THE FIRST new distillery on Islay for 124 years will open next month, to complete an 800-year cycle that returns whisky-making to its historical roots in Scotland.
The 1 million Kilchoman farm distillery will produce Scotch from the barley to the bottle, using ingredients grown on the island that is the birthplace of the national drink.
And Rockside farm, where a new single malt will be produced, is on the very spot where it began nearly a millennium ago.
It is recorded that Agnes, daughter of C-maige, Baron of Ulster, arrived on Islay 800 years ago, accompanied by a physician named MacBeth, who brought with him a recipe for the "water of life". Agnes married Angus Og - young Angus - Lord of the Isles, whose summer residence overlooked Machir Bay at Kilchoman.
Angus and MacBeth pioneered production of Uisge Beatha .
The new distillery has been in the making since 2001 when Anthony Wills, the founder and managing director, came up with the concept.
With the increased international demand for limited edition bottling of single malts, Mr Wills believes that the timing is right for the ultimate, self-sufficient distillery.
Kilchoman, which is situated on the west coast of the island, will be opened on 3 June during the Islay Whisky Festival.
The new spirit will be produced in the traditional "peaty" Islay style unique to the island.
"Production will begin by the end of June," said Mr Wills, who added: "Kilchoman is the only distillery in Scotland that will be able to claim that every step of production is carried out on site from the barley to the bottle."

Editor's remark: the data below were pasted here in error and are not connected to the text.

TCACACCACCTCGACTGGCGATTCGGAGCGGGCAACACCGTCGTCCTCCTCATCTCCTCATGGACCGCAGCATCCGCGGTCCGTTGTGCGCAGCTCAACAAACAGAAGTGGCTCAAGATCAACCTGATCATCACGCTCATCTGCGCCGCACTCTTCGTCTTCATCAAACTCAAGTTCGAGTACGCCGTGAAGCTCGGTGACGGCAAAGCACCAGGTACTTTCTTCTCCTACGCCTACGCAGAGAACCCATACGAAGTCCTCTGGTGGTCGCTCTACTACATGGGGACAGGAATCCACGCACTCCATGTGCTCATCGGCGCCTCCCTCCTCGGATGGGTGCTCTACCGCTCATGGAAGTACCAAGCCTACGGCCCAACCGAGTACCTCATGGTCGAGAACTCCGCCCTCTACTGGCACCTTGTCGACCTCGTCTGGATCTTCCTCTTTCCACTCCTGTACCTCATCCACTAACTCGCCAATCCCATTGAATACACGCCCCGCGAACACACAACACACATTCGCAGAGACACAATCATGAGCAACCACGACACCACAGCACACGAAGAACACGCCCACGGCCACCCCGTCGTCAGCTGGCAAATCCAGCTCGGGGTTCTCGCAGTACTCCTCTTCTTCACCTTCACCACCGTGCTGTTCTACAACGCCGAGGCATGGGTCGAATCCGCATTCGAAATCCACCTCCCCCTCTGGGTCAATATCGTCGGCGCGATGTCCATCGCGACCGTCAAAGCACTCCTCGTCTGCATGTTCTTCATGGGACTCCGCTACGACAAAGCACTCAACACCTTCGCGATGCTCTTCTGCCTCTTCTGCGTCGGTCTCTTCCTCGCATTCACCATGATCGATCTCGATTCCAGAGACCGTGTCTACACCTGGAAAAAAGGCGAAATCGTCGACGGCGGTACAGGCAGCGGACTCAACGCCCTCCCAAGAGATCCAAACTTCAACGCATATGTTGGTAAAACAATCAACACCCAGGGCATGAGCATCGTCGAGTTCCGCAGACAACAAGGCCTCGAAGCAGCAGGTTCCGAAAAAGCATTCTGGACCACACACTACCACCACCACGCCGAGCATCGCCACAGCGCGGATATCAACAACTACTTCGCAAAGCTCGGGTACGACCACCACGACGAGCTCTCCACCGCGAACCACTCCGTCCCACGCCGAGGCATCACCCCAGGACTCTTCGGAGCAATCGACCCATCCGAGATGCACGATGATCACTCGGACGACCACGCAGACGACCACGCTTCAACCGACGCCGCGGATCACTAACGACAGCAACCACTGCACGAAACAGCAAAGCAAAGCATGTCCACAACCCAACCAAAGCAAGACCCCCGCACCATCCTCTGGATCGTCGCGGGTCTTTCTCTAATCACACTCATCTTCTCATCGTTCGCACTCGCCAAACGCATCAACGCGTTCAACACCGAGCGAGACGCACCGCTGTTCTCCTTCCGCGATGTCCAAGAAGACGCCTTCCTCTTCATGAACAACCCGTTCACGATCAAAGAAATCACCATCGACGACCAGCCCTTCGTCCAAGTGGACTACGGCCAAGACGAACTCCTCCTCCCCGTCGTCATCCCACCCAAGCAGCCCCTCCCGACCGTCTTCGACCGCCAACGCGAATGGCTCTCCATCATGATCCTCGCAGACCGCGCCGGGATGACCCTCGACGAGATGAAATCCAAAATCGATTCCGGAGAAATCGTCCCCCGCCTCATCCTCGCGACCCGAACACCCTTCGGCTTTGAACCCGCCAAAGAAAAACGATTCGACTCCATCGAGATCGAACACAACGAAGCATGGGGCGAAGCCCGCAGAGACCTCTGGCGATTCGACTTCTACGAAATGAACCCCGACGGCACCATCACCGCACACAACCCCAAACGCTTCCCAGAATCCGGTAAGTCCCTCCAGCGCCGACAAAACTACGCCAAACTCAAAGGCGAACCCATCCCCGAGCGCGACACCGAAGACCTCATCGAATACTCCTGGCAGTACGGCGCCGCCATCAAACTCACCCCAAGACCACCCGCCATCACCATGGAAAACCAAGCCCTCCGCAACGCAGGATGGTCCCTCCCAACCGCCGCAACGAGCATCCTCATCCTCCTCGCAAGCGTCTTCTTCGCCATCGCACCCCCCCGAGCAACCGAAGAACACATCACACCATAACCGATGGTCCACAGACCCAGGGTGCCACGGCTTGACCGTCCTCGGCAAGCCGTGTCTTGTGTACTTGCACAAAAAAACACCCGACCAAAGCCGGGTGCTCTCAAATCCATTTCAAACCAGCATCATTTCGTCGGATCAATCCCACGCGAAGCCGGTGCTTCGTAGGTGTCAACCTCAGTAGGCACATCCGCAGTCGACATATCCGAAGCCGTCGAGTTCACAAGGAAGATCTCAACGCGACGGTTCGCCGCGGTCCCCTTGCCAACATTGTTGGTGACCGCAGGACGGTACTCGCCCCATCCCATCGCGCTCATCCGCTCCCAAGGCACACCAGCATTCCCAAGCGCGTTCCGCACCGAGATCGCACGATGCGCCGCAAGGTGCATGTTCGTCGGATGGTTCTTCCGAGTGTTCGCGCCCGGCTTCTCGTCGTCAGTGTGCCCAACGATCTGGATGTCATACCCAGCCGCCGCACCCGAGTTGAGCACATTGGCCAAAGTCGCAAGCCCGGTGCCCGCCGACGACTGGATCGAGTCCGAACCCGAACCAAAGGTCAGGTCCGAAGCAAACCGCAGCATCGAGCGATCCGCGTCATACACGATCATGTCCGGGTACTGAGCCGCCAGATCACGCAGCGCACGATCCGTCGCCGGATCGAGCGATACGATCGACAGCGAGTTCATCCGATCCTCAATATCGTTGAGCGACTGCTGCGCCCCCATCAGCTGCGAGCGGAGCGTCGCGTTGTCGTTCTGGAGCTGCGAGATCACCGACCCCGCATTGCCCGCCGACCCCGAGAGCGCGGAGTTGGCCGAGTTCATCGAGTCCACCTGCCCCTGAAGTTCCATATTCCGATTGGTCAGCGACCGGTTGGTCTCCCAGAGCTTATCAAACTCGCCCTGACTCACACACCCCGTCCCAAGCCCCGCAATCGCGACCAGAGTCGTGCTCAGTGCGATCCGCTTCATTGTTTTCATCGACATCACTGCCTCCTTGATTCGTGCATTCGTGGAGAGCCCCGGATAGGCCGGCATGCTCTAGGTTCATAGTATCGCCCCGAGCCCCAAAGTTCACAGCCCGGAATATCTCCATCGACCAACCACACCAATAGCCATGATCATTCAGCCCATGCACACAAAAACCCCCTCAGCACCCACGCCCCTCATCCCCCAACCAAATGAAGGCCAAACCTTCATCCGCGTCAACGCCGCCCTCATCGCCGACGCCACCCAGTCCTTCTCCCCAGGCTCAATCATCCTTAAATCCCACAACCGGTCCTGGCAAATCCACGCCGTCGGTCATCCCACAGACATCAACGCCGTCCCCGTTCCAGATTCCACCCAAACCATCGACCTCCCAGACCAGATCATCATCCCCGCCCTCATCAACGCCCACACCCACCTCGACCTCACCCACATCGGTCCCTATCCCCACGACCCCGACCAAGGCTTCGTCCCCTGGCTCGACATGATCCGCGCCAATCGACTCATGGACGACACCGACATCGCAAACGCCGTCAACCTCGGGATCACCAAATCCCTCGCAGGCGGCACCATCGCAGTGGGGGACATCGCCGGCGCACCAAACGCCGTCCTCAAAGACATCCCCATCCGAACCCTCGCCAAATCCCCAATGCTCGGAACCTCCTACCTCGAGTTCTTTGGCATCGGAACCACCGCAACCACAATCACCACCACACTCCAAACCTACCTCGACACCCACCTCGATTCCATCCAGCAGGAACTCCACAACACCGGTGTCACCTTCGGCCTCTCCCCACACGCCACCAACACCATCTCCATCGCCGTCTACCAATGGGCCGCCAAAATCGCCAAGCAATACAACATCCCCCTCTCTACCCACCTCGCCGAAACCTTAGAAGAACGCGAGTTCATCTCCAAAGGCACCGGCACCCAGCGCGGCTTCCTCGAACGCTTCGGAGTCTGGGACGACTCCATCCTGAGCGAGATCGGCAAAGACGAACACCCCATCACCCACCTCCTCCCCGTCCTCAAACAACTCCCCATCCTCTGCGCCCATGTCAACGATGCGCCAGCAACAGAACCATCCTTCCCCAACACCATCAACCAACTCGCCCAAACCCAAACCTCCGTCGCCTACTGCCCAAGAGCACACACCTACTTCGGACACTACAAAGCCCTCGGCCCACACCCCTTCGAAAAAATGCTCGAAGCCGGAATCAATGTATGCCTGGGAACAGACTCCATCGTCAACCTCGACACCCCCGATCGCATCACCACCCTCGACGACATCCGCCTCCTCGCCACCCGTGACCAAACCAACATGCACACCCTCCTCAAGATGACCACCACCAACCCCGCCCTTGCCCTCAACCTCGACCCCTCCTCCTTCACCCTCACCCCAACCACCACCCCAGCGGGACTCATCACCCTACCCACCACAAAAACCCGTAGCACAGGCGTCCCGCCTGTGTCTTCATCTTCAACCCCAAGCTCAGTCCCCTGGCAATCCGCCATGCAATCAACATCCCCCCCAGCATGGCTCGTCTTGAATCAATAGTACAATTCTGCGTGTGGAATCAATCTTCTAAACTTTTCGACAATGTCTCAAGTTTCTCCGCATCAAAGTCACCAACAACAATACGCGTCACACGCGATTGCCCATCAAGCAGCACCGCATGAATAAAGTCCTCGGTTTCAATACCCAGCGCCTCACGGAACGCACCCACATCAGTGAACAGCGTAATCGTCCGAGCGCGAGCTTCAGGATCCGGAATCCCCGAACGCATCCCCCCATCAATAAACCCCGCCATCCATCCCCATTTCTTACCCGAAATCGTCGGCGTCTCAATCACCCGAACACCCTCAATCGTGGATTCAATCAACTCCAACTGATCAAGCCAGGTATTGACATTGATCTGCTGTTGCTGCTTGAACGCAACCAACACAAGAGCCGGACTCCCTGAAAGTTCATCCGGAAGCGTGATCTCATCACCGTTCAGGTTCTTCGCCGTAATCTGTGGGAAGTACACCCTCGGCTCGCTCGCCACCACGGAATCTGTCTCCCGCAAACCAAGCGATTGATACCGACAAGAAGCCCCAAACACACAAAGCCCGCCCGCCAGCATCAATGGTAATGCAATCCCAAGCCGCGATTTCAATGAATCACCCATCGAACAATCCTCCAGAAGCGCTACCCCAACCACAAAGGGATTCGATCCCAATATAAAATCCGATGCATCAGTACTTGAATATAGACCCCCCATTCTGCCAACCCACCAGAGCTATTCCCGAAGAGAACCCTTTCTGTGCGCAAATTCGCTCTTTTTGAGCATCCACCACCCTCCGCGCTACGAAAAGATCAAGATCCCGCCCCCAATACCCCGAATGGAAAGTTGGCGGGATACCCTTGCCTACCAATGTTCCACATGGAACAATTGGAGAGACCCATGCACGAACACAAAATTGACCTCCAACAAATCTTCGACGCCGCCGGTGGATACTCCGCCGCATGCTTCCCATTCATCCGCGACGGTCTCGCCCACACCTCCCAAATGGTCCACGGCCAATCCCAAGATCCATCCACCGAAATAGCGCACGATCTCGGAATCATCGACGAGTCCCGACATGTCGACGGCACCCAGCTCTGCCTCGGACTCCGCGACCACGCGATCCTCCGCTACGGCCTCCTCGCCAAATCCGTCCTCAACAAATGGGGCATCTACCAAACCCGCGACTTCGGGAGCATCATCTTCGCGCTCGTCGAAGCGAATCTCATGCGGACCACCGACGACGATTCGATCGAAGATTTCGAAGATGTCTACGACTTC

The barley is being grown at Rockside farm by Mr Wills's partner, Mark French. Mr Wills said: "Production will be small compared with other island distilleries and in the first year we will produce 35,000 litres of alcohol, equivalent to 80,000 bottles. That will increase threefold in eight years."
Kilchoman will offer 25 per cent of each year's production in cask to private customers. In the first year, that will amount to 60 casks.
"There has already been great interest in the scheme," added Mr Wills.
A shop, caf and visitor centre, describing the story of farm distilling on Islay from its illicit beginnings to legislation, will be part of the operation.
It will chart the production of whisky from Agnes's arrival to the present. Mr French, who has been farming on Islay for 28 years, said: "We're committed to traditions that made Islay famous.
"The whisky will be hand-made, produced, bottled and bonded. Residue will feed cattle and waste will go on the land."
Mr French has already won international accolades for his production of specialist foods, such as smoked beef. He hopes to produce a version marinated in Kilchoman whisky.